A draft document setting out guidelines for the use of Section 313(3) of the Telecommunications Act 1997 contains some useful material for government agencies but also has some significant flaws, according to industry group Communications Alliance.
A public consultation on the draft guidelines closed earlier this month. Section 313 has been employed by agencies to request that Internet service providers block access to overseas hosted sites, for reasons ranging from online scams to combating the spread of malware. (Pirate website blocking by copyright owners is covered by a separate mechanism.)
The guidelines were developed in response to a parliamentary inquiry into the use of Section 313. That inquiry was itself sparked by a high-profile bungle involving the Australian Securities and Investments Commission (ASIC).
ASIC accidentally had some Australian ISPs block access to hundreds of thousands of sites unrelated to the fraud-linked sites the watchdog organisation was targeting.
The guidelines are intended to prevent a repeat of the incident, with the report of the parliamentary inquiry, released in June 2015, rejecting any watering-down of the Section 313 power.
However, the Communications Alliance in its submission on the draft guidelines repeated its concern that the material covered in the document should be incorporated into primary legislation. The submission was co-authored by the Australian Mobile Telecommunications Association
The groups noted that the guidelines will only be mandated for federal government agencies, not state and territory agencies.
The current legislation is broadly worded, compelling telcos to "give officers and authorities of the Commonwealth and of the States and Territories such help as is reasonably necessary" for "enforcing the criminal law and laws imposing pecuniary penalties", "assisting the enforcement of the criminal laws in force in a foreign country", "protecting the public revenue", and "safeguarding national security".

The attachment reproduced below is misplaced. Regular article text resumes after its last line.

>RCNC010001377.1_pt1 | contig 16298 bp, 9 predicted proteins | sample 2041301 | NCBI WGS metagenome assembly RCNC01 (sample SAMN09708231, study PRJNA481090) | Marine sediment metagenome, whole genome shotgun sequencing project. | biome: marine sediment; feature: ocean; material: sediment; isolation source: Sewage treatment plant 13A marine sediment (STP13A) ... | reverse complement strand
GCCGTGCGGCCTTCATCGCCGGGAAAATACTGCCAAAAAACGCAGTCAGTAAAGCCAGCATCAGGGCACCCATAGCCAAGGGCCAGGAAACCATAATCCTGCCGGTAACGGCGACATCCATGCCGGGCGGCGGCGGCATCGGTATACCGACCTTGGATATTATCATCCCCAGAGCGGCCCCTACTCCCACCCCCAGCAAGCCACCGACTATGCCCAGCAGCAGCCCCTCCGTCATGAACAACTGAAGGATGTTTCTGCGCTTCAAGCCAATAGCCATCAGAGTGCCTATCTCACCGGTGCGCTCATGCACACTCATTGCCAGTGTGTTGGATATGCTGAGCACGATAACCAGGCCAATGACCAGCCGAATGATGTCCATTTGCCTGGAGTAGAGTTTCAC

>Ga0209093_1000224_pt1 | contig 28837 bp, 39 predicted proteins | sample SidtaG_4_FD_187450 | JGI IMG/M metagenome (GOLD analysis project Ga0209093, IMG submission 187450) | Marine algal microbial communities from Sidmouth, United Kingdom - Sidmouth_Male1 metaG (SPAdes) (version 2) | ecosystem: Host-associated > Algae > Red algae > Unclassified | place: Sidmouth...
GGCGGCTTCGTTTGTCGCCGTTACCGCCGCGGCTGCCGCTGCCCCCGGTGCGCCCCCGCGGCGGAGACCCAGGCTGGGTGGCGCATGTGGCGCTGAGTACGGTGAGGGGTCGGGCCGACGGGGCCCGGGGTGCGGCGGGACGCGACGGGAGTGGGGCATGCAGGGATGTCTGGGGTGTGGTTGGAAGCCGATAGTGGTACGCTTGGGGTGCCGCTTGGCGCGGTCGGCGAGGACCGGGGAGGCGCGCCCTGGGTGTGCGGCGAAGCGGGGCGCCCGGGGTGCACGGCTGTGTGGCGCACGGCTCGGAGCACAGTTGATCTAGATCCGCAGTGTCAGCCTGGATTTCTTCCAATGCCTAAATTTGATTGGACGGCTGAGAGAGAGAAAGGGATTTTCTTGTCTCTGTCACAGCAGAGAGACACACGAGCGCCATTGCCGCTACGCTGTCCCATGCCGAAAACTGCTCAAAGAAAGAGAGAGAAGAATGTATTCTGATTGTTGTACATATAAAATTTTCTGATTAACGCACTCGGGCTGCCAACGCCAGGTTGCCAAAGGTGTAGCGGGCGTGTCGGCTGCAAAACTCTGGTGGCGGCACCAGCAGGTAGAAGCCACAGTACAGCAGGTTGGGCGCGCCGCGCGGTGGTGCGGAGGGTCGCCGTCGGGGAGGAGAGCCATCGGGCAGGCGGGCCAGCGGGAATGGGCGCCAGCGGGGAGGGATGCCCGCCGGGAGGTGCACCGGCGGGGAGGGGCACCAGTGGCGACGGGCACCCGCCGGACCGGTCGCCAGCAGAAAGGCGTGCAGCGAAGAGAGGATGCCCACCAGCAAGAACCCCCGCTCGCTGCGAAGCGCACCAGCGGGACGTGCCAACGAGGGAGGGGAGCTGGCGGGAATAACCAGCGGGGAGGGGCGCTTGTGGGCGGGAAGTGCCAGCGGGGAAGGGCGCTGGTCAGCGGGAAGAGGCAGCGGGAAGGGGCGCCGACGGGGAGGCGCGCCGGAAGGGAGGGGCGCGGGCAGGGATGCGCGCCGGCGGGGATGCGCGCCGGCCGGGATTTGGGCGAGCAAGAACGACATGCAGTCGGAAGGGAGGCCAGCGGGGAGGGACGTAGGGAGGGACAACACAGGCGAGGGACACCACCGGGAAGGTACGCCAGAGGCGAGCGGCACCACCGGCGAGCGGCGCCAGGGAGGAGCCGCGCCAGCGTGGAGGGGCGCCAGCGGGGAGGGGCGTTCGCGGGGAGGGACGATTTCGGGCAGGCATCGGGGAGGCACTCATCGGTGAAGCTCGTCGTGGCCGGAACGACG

As a result, a wide range of agencies have access to the power and can employ it for a large variety of reasons.
“The Associations contend that the range of agencies making use of s313 for the purpose of website blocking ought to be more limited than is currently the case,” the submission states.
There should be a “gating” process for imposing website blocking, it adds. Agencies that wish to employ the mechanism should obtain sign-off from the portfolio minister, with individual website blocks approved by a senior officer within the agency.
Other areas of concern include the scope for agencies to temporarily abandon the guidelines “due to operational, security or other reasons”; for agencies to require consideration of additional factors when seeking a block (“requiring consideration of the general factors be guided by the stated national objective to ‘champion an open, free and secure internet’”); and for ‘stop pages’ to be hosted by the relevant agency.
‘Stop pages’ for blocked sites should “implemented in all cases and that they contain as much information as required and can be given in the circumstances to enable impacted customers and website owners to contact the appropriate agency”; the current draft says that such pages should be published “where appropriate”.
The full submission is available online (PDF).